Solid trade deadline, everybody. I'd give it a six of ten – nothing too nutty, but a good quantity of moves and lots of last-minute suspense. Kudos particularly to the Brewers for squeezing about 2.5 trades worth of drama out of the Lucroy deal(s). Lost in the 3:30–4:00 shuffle of yesterday, however, were some trades that notably didn't get made. A number of players found themselves as the center of rumors for almost the entire month of July, and yet emerged on the other side still with their original team. Did someone screw up, or was this all smoke and no fire? And what does it tell us about the trade market that just closed, and the rest of the season that's left?
Chris Sale/Jose Quintana, Chicago White Sox
We begin with a twofer, a pair of excellent pitchers who, had either of them been traded, would've instantly become the best player to swap teams at the deadline. And that didn't seem particularly far-fetched; tweets like this one, from a White Sox beat writer, were common over the last week:
Would be stunned if both Sale and Quintana are still on #WhiteSox roster later today— Scot Gregor (@scotgregor) August 1, 2016
Figuring out to what extent the White Sox were actually interested in giving up either of these players is difficult, however. In the hours before the deadline, there were reports of last-minute talks between the Red Sox and their White counterparts, but Dave Dombrowski said on Monday evening that they hadn't spoken since Friday. Similarly, Jon Heyman pegged the Red Sox, Rangers, and Dodgers as the most likely possible landing spots for Sale, but that was based more on their deep farm systems and need for starting pitching than any actual evidence of ongoing talks.
In any event, the White Sox's reported asking price for either player was enormous, as well it should be. After emerging from almost nowhere in 2013, Quintana has established himself as a legitimately excellent starter, with 16.9 fWAR and 14.5 WARP over the three-and-a-half seasons since then. He's in possession of a 3.33 FIP and a 3.18 DRA this year, and would provide a huge boost to any team down the stretch, but is also under team control through 2020 for only $36m, with club options for the last two years. That is an incredibly valuable player; earlier this year, Dave Cameron ranked him 25th in his annual Trade Value series. Yoan Moncada, Red Sox super prospect, ranked 26th on the same list, and that was without considering Quintana's impact on a team's 2016 success.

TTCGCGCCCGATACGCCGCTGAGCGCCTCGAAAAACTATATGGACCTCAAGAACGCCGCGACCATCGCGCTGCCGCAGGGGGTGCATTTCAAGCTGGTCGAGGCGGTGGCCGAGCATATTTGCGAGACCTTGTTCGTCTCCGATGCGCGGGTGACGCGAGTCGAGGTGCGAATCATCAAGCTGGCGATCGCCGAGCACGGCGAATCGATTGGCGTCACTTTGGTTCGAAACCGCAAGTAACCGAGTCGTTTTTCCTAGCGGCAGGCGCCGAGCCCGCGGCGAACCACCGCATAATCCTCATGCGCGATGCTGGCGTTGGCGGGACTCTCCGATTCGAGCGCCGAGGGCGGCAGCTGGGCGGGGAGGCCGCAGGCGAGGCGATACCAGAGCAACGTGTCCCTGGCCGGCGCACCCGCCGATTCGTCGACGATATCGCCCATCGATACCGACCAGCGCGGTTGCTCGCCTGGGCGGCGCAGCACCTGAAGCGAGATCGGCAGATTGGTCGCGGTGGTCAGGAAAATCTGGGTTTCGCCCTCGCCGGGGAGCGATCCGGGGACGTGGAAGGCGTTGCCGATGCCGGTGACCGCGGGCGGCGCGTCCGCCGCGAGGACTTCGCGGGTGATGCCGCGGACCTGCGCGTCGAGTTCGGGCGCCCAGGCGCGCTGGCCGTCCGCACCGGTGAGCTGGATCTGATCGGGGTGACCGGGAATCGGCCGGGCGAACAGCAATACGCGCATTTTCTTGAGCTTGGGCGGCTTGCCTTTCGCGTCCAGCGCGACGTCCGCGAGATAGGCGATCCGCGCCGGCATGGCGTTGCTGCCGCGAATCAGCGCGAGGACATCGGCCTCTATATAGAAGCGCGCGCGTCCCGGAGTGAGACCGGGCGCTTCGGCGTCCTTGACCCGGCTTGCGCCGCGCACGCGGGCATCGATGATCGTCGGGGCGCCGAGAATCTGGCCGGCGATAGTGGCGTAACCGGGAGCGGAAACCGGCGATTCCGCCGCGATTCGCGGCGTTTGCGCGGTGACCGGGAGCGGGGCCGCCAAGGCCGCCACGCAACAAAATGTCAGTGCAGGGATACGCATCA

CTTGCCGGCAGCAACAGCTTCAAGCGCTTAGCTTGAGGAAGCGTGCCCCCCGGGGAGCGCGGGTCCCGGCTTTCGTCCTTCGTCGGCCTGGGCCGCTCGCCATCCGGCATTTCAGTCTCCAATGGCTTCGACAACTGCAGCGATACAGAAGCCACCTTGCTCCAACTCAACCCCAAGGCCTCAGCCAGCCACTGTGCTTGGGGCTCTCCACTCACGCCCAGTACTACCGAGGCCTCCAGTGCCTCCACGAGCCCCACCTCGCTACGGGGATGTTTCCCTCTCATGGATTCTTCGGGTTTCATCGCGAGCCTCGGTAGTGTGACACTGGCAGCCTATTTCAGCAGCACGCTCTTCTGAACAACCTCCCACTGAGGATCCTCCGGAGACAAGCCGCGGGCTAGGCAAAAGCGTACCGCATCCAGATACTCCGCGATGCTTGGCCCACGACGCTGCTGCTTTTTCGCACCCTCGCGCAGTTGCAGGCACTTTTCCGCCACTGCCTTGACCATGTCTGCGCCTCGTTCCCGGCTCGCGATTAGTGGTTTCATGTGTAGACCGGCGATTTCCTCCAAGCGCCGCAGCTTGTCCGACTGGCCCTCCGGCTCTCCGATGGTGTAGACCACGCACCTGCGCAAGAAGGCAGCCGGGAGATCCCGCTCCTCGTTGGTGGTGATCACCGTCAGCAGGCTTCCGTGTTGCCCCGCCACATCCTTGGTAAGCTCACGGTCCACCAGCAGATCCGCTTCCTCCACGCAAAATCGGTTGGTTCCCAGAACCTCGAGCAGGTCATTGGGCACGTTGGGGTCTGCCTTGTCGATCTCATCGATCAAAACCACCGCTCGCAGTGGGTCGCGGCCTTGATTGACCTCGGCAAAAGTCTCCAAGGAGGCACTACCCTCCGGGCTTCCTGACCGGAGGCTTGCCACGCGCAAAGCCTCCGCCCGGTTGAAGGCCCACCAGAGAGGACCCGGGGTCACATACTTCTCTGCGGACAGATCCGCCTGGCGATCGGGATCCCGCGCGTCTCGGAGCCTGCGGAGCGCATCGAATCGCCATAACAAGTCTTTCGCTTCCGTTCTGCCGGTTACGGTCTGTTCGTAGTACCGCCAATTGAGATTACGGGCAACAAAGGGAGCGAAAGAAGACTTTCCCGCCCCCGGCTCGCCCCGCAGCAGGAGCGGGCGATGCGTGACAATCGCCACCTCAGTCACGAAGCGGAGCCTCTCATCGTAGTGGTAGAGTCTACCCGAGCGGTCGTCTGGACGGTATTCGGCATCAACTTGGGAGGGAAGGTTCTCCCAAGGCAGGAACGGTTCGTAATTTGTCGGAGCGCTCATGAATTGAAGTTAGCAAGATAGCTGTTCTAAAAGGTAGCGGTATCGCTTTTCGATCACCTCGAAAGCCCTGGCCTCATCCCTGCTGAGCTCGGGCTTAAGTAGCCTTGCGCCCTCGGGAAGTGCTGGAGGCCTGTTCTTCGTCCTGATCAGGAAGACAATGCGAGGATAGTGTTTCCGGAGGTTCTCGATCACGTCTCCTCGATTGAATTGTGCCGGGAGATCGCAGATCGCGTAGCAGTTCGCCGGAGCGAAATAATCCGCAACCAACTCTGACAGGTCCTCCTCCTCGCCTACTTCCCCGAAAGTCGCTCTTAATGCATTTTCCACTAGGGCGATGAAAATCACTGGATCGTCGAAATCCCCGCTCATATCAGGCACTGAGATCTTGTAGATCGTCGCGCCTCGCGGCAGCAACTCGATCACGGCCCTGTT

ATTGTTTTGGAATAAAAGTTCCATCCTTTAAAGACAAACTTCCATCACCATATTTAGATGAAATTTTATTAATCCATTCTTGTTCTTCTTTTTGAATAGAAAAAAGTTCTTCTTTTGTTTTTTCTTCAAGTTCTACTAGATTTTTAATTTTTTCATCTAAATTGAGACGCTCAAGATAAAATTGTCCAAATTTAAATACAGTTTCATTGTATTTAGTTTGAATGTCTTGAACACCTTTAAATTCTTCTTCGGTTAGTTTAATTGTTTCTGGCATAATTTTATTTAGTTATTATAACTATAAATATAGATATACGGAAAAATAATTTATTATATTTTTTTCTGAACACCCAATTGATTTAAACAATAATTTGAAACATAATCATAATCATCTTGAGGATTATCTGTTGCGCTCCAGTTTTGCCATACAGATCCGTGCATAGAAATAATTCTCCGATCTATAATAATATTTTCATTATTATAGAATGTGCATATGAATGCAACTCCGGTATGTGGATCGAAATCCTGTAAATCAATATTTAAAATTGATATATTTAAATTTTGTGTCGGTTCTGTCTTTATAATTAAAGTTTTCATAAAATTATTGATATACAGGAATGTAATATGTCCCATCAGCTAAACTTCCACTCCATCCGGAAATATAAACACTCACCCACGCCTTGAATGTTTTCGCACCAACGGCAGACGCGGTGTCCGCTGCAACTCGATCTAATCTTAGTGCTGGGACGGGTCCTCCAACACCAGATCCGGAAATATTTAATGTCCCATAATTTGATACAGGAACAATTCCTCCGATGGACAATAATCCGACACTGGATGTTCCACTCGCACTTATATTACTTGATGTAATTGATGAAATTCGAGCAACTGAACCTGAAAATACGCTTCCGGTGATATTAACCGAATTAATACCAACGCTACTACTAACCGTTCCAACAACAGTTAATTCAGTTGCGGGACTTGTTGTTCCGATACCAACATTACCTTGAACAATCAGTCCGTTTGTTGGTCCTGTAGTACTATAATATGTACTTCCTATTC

Sale looks pretty similar, from a broad perspective, if even better and even more valuable. In four-and-a-half seasons as a full time starter, Sale has racked up an outstanding 23.9 fWAR and 30.3 WARP, and like Quintana, is showing no signs of slowing, with a 3.69 FIP and 2.79 DRA in 2016. He's signed through 2019 for just under $40m, and Cameron assessed him (and his contract) as the 15th-most valuable in baseball. Any team can ask for any return for any player, but there's no sense that the White Sox were overvaluing either of these players by requesting a king's ransom in return.
For White Sox fans, the lack of a move has to be welcome. When we talk about what a player is "worth" in trade, that's partly dictated by the market – for example, that Will Smith is worth a mid-top 100 prospect and a young major-league catcher – but it's also dictated by what the player can actually do for his current team. By demanding so much for Quintana or Sale, to the point of not trading them, the White Sox showed they weren't just trying to drive prices up, but actually felt these players had enough future value to them to justify holding on. To me, that suggests the White Sox are planning to compete in more than one of their remaining years of team control, and feel they can put the excellent production of Sale and Quintana to use in the relatively near future. If they were planning a full, Astros-style (or, more contemporaneously, Phillies-style) rebuild, they would be "wasting" (or at least not fully utilizing) the majority of both Quintana and Sale's remaining team control, and almost certainly would have shipped them away to a team that was instead planning to make the most of them. The White Sox may be punting on 2016, but these unfulfilled rumors suggest they aren't giving up on 2018 or potentially even 2017, and as someone constitutionally opposed to intentional badness, I view that as a good thing.
Jeremy Hellickson, Philadelphia Phillies
The Hellickson trade is a little easier to figure, if only because we know exactly what the Phillies want. I cited them above as an example of a team in full-on rebuilding mode, and I don't think that's a contentious statement. They're looking to be competitive in 2018, if they're lucky, and Jeremy Hellickson is a starter in the middle of a good season, signed only through 2016. His August and September starts will not help the 2018 Phillies, but they could have helped the 2016 Giants, or Orioles, or any number of teams. The fact that he's still a member of the Phillies is a bit surprising, as a result.